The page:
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Emergent Strategic Culture: Post-Cold War Europe Navigating Great Power Relations with the U.S., Russia, and China


Contemporary strategic culture research views strategic cultural change as a product of subculture competition. These competitive models can overlook "latent" subcultures and have difficulty explaining how subculture dominance relates to time. I argue that strategic subcultures are dynamic conceptual spaces shaped by material and ideational factors, which overlap with ill-defined boundaries. It is impossible to describe one subculture without referencing another. This interconnectedness resembles the behavior of quantum entangled particles.

I apply quantum-theoretical approaches to open up innovative conceptual tools for strategic cultural analysis. Entangled subcultures generate an emergent macroscopic strategic culture. Once a strategic culture emerges, its irreducible macroscopic properties affect strategic behavior. I explore my novel strategic cultural approach by considering the strategic culture of the EU in the post-Cold War period.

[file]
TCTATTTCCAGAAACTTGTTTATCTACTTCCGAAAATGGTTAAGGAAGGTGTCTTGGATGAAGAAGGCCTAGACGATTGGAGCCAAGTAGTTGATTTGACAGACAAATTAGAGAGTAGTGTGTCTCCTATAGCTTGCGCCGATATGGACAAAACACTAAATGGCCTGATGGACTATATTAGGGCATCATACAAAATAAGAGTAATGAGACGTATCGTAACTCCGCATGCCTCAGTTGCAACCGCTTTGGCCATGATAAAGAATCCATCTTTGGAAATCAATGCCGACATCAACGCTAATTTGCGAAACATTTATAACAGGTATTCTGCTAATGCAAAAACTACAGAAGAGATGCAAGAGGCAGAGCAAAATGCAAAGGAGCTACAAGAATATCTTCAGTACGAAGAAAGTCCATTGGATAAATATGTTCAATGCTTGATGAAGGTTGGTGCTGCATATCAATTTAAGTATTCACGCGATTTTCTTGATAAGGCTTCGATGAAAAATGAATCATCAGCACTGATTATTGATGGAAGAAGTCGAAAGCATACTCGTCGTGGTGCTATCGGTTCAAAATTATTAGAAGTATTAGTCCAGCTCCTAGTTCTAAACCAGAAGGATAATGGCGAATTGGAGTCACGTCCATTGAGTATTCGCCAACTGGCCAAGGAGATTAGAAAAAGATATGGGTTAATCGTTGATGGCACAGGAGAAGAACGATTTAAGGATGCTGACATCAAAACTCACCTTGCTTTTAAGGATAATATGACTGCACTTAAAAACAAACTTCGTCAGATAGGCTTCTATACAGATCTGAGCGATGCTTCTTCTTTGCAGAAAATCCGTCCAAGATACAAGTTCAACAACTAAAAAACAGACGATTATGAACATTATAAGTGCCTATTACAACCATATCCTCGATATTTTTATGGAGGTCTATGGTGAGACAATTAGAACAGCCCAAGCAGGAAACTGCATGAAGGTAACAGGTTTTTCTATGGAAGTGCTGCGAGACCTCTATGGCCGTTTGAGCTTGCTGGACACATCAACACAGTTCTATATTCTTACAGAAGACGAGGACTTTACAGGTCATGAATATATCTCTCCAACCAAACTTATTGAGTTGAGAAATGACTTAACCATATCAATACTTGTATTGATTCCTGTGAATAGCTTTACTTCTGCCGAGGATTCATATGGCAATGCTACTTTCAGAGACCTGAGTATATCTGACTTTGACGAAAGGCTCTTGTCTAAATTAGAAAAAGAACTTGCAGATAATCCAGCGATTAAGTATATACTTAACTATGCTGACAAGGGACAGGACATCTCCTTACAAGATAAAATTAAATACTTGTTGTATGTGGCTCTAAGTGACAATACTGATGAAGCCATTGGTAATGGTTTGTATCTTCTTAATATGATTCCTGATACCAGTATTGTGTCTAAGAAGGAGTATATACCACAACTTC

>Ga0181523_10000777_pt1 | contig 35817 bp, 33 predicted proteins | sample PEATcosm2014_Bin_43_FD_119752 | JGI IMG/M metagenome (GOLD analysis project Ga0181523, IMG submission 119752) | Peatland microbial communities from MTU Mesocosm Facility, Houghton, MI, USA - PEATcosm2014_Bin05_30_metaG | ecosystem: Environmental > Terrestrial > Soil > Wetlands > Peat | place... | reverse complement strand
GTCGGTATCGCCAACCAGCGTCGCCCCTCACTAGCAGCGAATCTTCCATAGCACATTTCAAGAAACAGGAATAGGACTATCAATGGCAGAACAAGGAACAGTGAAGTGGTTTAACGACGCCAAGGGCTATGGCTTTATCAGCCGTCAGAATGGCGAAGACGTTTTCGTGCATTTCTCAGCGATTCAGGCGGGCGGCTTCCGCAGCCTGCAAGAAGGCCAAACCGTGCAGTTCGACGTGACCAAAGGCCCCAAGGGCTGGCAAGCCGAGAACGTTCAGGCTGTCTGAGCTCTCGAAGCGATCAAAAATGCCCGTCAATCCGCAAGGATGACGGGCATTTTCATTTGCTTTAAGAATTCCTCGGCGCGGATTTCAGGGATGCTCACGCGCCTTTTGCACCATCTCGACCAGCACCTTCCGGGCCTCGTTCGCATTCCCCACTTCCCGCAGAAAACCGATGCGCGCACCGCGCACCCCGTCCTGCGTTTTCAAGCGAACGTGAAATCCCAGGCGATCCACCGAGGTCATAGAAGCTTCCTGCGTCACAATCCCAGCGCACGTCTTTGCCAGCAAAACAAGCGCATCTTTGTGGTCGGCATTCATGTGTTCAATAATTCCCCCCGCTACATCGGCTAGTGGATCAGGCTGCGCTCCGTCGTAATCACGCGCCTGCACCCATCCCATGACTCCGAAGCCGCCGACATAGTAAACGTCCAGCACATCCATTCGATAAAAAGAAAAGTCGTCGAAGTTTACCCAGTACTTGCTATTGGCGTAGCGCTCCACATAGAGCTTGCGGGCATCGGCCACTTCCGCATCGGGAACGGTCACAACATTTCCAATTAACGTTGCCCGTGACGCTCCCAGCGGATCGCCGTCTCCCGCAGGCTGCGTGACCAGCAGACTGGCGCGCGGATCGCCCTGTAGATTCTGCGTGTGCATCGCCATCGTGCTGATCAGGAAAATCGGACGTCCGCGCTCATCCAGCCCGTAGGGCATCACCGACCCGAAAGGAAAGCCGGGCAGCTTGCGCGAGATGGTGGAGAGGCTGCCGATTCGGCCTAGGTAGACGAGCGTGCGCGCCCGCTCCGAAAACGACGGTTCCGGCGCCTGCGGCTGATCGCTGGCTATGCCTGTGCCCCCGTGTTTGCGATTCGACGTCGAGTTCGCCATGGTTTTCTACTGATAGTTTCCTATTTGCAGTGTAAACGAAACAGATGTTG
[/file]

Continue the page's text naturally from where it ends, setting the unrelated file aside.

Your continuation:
I assert that European strategic culture is not an amalgam of Member States' strategic cultures. Instead, it is a unique culture that transcends nations and institutions, emerging from subcultural interaction. European strategic culture as an emergent social system considers the influence of all strategic subcultures, unlike contemporary approaches that focus only on dominant subcultures arising from competition with other subcultures.

I use topic modeling of EU documents to identify latent patterns in the ideational landscape in which subcultural interaction occurs. Once generated, I coded the topics based on strategic cultural dimensions, including civilian power, normative projection, multilateralism, and transatlanticism. Using these dimensional profiles, I characterize the emergent macroscopic strategic culture.

I identify four periods marked by shocks to the international system to explore how European strategic culture emerged. These periods are the end of the Cold War, the September 11 attacks, the global financial crisis (GFC), and the rise of right-wing populism marked by Brexit and the election of American President Donald Trump. I consider how the EU's emergent strategic culture helps explain Europe's relations with other major powers, including the United States, Russia, and China.

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